Steve Hochstadt: For many people in the U.S., the fact that China is ruled by the Communist Party provides a ready-made answer — communism is the opposite of freedom.
Ann Robertson and Bill Leumer: Taxing the rich and using the money to finance a massive jobs program, as was done in the 1930s, can certainly substantially lower unemployment.
Shamus Cooke: The banking oligarchy is so intertwined with the political and economic establishment that real regulatory change cannot happen until the system itself is transformed from below, by a powerful social movement. Pleading to politicians to fix so-called Casino Capitalism is increasingly naive.
Robert Reich: The answer is to reform capitalism. The world’s productivity revolution is outpacing the political will of rich societies to fairly distribute its benefits.
Walter Moss: The capitalist cultures of corporations and other capitalist institutions can become more humane. Whether they will or not is another question.
David Love: If Stockholm Syndrome relates to the feeling of empathy that kidnap victims have with their captors, then certainly what we are witnessing today is a Stockholm Syndrome of those on the losing end of American capitalism.
Bill Fletcher: For right-wing populists and for too many of our own people, it is easier to blame the immigrant for our suffering than to recognize that capitalism will use whoever it can to weaken the power of working people.
Walter Moss: From the Reagan years to the present, conservatives have been fond of quoting Friedman and Hayek. Their influence can be seen in such documents as the Republican Party’s 1994 “Contract with America.”
Brent Budowsky: Whether the 2012 champion of patriotic capitalism against crony capitalism is Ron Paul, Jon Huntsman, Obama or someone else, that candidate will win a standing ovation from a grateful nation rebelling against corruption, whether that leader is Democratic, Republican or Independent.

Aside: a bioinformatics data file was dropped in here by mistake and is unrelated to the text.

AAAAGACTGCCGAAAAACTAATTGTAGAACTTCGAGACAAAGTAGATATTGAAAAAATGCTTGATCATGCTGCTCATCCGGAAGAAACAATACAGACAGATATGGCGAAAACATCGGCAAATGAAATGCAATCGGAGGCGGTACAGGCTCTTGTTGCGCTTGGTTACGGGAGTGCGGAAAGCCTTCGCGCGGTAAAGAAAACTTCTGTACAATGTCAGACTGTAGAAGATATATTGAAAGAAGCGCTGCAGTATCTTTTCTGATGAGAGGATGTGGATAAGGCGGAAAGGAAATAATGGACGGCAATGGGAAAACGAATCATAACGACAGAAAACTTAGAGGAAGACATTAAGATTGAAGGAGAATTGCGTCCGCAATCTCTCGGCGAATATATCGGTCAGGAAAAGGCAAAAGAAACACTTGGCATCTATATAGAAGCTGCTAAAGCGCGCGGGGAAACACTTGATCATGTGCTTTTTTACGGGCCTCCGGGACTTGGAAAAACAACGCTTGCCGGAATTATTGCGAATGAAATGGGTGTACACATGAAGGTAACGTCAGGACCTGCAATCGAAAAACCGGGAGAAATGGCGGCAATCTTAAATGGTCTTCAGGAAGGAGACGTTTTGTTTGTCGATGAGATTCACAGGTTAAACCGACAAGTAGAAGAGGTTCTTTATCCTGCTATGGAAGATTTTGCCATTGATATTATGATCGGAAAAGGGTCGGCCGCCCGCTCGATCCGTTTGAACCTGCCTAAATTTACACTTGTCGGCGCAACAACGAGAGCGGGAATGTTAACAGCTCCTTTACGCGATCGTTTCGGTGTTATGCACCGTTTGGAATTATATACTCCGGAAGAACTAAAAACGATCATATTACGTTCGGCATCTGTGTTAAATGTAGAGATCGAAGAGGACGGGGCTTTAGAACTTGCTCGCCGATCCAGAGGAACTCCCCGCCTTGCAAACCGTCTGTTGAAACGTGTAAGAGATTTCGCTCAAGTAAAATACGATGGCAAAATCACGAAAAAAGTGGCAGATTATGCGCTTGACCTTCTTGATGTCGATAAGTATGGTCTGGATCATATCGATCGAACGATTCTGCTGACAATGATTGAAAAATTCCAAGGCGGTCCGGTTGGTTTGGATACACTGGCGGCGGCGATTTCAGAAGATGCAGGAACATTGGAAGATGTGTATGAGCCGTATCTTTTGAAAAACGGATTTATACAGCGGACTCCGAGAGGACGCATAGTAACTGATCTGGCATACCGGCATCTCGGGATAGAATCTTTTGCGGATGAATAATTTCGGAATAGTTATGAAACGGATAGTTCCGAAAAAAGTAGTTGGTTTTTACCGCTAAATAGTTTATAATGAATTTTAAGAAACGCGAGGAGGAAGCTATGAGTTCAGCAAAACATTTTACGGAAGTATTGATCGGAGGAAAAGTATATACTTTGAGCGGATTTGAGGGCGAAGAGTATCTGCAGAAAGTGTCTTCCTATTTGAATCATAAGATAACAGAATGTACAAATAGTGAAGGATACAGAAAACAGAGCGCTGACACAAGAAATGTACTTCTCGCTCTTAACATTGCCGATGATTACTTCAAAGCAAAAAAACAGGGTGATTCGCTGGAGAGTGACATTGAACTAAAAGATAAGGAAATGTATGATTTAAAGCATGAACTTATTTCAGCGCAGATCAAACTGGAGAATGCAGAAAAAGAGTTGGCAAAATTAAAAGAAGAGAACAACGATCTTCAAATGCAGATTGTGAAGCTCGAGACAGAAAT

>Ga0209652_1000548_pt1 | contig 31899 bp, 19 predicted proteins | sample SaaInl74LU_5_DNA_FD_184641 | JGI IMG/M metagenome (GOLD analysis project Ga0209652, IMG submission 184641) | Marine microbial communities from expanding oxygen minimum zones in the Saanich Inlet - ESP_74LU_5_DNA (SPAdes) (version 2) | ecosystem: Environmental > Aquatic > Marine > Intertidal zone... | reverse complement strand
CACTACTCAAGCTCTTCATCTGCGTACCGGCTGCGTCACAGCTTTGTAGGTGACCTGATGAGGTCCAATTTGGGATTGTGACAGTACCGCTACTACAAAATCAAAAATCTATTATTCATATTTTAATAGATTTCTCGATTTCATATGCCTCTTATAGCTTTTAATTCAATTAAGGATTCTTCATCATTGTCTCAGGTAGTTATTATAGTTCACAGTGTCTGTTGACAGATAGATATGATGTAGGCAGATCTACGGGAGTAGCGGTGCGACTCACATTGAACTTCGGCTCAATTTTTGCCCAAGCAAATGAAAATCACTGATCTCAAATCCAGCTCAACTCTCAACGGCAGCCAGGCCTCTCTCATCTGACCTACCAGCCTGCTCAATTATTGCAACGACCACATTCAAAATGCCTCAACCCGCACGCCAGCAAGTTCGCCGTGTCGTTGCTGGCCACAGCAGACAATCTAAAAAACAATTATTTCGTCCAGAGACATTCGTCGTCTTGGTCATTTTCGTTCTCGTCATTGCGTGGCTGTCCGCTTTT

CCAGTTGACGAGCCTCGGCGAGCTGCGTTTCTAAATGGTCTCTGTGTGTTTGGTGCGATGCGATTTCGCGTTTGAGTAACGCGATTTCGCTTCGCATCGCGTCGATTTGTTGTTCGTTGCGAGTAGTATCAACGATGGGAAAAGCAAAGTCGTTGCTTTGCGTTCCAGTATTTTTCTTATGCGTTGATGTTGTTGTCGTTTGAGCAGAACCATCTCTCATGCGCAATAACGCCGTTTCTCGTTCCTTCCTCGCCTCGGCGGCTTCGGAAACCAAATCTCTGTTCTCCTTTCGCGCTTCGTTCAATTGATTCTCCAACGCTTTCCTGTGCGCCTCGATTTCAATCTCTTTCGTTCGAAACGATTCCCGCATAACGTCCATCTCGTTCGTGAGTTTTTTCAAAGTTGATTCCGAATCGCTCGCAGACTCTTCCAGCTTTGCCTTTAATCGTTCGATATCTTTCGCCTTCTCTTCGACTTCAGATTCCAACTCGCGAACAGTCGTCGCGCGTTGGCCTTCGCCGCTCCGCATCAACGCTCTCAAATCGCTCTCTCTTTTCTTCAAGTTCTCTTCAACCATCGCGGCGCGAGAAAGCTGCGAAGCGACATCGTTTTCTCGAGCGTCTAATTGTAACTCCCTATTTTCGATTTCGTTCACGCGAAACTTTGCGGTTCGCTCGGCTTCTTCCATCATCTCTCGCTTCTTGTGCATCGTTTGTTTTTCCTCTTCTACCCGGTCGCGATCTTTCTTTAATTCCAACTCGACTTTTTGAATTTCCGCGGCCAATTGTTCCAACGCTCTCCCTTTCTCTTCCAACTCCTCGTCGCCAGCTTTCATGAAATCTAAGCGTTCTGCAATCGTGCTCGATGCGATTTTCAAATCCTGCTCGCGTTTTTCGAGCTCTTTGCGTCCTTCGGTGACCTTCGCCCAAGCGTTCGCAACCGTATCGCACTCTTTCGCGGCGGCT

David Kristjanson-Gural: Excluding people from having a say over what happens to the wealth we create is the first and the most fundamental way that any capitalist system undermines democracy. We are fundamentally disenfranchised in the places we work.
Sherwood Ross: Whatever the shape of the future, Raul Castro, who promised Cuba would never return to capitalism, appears to be doing just that.
Walter Moss: If consumer capitalism is indeed replaced by a new economic structure, many capitalist bricks may still be needed for any new construction. Whether we choose to attempt new building or just apply a little patching here or there is up to us.
David Love: Conservatives proclaim that they believe in freedom and the free market. But freedom never meant the right of a handful to steal most of the nation’s wealth, run roughshod over the rest of us and wreck the country for a buck.